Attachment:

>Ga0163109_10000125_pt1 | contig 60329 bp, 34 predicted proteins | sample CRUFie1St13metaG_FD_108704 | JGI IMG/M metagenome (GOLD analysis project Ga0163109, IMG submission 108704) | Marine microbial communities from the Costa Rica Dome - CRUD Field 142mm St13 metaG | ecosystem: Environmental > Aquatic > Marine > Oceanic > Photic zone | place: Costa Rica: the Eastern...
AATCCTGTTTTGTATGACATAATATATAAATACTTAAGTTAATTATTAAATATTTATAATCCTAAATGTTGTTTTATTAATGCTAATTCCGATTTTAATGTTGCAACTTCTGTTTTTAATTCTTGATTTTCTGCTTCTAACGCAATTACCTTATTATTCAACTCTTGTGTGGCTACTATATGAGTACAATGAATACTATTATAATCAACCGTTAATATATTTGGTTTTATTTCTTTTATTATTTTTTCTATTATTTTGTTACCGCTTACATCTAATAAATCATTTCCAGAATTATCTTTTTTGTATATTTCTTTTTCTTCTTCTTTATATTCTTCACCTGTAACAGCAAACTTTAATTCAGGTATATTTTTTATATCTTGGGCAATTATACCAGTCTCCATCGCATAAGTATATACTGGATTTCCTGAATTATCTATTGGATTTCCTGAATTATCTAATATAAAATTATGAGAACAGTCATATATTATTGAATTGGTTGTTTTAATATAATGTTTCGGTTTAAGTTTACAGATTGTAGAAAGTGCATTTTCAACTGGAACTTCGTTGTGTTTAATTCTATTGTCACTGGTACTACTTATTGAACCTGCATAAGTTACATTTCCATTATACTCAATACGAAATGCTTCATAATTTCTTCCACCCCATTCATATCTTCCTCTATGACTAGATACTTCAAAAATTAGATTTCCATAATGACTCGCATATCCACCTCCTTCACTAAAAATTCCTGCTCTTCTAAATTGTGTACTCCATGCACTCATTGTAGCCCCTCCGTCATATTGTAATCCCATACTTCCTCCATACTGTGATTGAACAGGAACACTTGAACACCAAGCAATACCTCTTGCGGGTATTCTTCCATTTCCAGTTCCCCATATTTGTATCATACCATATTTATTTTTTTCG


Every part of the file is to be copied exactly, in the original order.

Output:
>Ga0163109_10000125_pt1 | contig 60329 bp, 34 predicted proteins | sample CRUFie1St13metaG_FD_108704 | JGI IMG/M metagenome (GOLD analysis project Ga0163109, IMG submission 108704) | Marine microbial communities from the Costa Rica Dome - CRUD Field 142mm St13 metaG | ecosystem: Environmental > Aquatic > Marine > Oceanic > Photic zone | place: Costa Rica: the Eastern...
AATCCTGTTTTGTATGACATAATATATAAATACTTAAGTTAATTATTAAATATTTATAATCCTAAATGTTGTTTTATTAATGCTAATTCCGATTTTAATGTTGCAACTTCTGTTTTTAATTCTTGATTTTCTGCTTCTAACGCAATTACCTTATTATTCAACTCTTGTGTGGCTACTATATGAGTACAATGAATACTATTATAATCAACCGTTAATATATTTGGTTTTATTTCTTTTATTATTTTTTCTATTATTTTGTTACCGCTTACATCTAATAAATCATTTCCAGAATTATCTTTTTTGTATATTTCTTTTTCTTCTTCTTTATATTCTTCACCTGTAACAGCAAACTTTAATTCAGGTATATTTTTTATATCTTGGGCAATTATACCAGTCTCCATCGCATAAGTATATACTGGATTTCCTGAATTATCTATTGGATTTCCTGAATTATCTAATATAAAATTATGAGAACAGTCATATATTATTGAATTGGTTGTTTTAATATAATGTTTCGGTTTAAGTTTACAGATTGTAGAAAGTGCATTTTCAACTGGAACTTCGTTGTGTTTAATTCTATTGTCACTGGTACTACTTATTGAACCTGCATAAGTTACATTTCCATTATACTCAATACGAAATGCTTCATAATTTCTTCCACCCCATTCATATCTTCCTCTATGACTAGATACTTCAAAAATTAGATTTCCATAATGACTCGCATATCCACCTCCTTCACTAAAAATTCCTGCTCTTCTAAATTGTGTACTCCATGCACTCATTGTAGCCCCTCCGTCATATTGTAATCCCATACTTCCTCCATACTGTGATTGAACAGGAACACTTGAACACCAAGCAATACCTCTTGCGGGTATTCTTCCATTTCCAGTTCCCCATATTTGTATCATACCATATTTATTTTTTTCG